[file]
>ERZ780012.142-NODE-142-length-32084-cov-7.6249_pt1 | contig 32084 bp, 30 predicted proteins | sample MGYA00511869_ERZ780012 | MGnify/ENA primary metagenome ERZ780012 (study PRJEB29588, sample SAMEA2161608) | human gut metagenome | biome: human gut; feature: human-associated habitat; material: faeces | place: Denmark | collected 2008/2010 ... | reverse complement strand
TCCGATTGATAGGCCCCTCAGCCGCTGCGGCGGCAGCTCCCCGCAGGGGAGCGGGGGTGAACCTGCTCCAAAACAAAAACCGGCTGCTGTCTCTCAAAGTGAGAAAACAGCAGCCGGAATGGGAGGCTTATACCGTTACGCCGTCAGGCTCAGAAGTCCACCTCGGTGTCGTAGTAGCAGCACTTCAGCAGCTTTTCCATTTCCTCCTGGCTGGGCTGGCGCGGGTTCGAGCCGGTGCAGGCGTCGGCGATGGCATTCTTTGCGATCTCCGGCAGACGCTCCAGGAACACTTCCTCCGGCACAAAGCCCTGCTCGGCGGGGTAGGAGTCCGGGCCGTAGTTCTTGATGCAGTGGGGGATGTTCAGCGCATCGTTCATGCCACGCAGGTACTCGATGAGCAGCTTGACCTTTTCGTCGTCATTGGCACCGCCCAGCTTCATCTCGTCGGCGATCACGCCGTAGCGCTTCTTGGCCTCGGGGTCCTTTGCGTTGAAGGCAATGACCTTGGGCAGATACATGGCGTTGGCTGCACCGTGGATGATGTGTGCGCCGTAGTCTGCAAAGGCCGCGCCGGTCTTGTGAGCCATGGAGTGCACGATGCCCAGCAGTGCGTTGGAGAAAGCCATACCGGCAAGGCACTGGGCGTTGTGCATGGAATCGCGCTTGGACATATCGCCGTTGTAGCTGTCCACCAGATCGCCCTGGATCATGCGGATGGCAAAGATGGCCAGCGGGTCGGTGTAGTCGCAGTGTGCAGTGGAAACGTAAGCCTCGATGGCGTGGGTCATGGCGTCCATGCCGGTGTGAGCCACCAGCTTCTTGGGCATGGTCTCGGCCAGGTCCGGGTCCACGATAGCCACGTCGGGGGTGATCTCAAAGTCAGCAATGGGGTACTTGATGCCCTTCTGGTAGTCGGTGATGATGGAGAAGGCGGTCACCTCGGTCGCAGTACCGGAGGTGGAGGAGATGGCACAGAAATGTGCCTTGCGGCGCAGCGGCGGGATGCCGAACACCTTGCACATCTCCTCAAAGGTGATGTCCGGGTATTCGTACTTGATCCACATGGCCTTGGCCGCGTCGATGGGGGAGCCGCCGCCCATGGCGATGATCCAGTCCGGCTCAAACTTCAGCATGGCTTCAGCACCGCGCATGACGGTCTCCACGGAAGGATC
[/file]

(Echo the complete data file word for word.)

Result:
>ERZ780012.142-NODE-142-length-32084-cov-7.6249_pt1 | contig 32084 bp, 30 predicted proteins | sample MGYA00511869_ERZ780012 | MGnify/ENA primary metagenome ERZ780012 (study PRJEB29588, sample SAMEA2161608) | human gut metagenome | biome: human gut; feature: human-associated habitat; material: faeces | place: Denmark | collected 2008/2010 ... | reverse complement strand
TCCGATTGATAGGCCCCTCAGCCGCTGCGGCGGCAGCTCCCCGCAGGGGAGCGGGGGTGAACCTGCTCCAAAACAAAAACCGGCTGCTGTCTCTCAAAGTGAGAAAACAGCAGCCGGAATGGGAGGCTTATACCGTTACGCCGTCAGGCTCAGAAGTCCACCTCGGTGTCGTAGTAGCAGCACTTCAGCAGCTTTTCCATTTCCTCCTGGCTGGGCTGGCGCGGGTTCGAGCCGGTGCAGGCGTCGGCGATGGCATTCTTTGCGATCTCCGGCAGACGCTCCAGGAACACTTCCTCCGGCACAAAGCCCTGCTCGGCGGGGTAGGAGTCCGGGCCGTAGTTCTTGATGCAGTGGGGGATGTTCAGCGCATCGTTCATGCCACGCAGGTACTCGATGAGCAGCTTGACCTTTTCGTCGTCATTGGCACCGCCCAGCTTCATCTCGTCGGCGATCACGCCGTAGCGCTTCTTGGCCTCGGGGTCCTTTGCGTTGAAGGCAATGACCTTGGGCAGATACATGGCGTTGGCTGCACCGTGGATGATGTGTGCGCCGTAGTCTGCAAAGGCCGCGCCGGTCTTGTGAGCCATGGAGTGCACGATGCCCAGCAGTGCGTTGGAGAAAGCCATACCGGCAAGGCACTGGGCGTTGTGCATGGAATCGCGCTTGGACATATCGCCGTTGTAGCTGTCCACCAGATCGCCCTGGATCATGCGGATGGCAAAGATGGCCAGCGGGTCGGTGTAGTCGCAGTGTGCAGTGGAAACGTAAGCCTCGATGGCGTGGGTCATGGCGTCCATGCCGGTGTGAGCCACCAGCTTCTTGGGCATGGTCTCGGCCAGGTCCGGGTCCACGATAGCCACGTCGGGGGTGATCTCAAAGTCAGCAATGGGGTACTTGATGCCCTTCTGGTAGTCGGTGATGATGGAGAAGGCGGTCACCTCGGTCGCAGTACCGGAGGTGGAGGAGATGGCACAGAAATGTGCCTTGCGGCGCAGCGGCGGGATGCCGAACACCTTGCACATCTCCTCAAAGGTGATGTCCGGGTATTCGTACTTGATCCACATGGCCTTGGCCGCGTCGATGGGGGAGCCGCCGCCCATGGCGATGATCCAGTCCGGCTCAAACTTCAGCATGGCTTCAGCACCGCGCATGACGGTCTCCACGGAAGGATC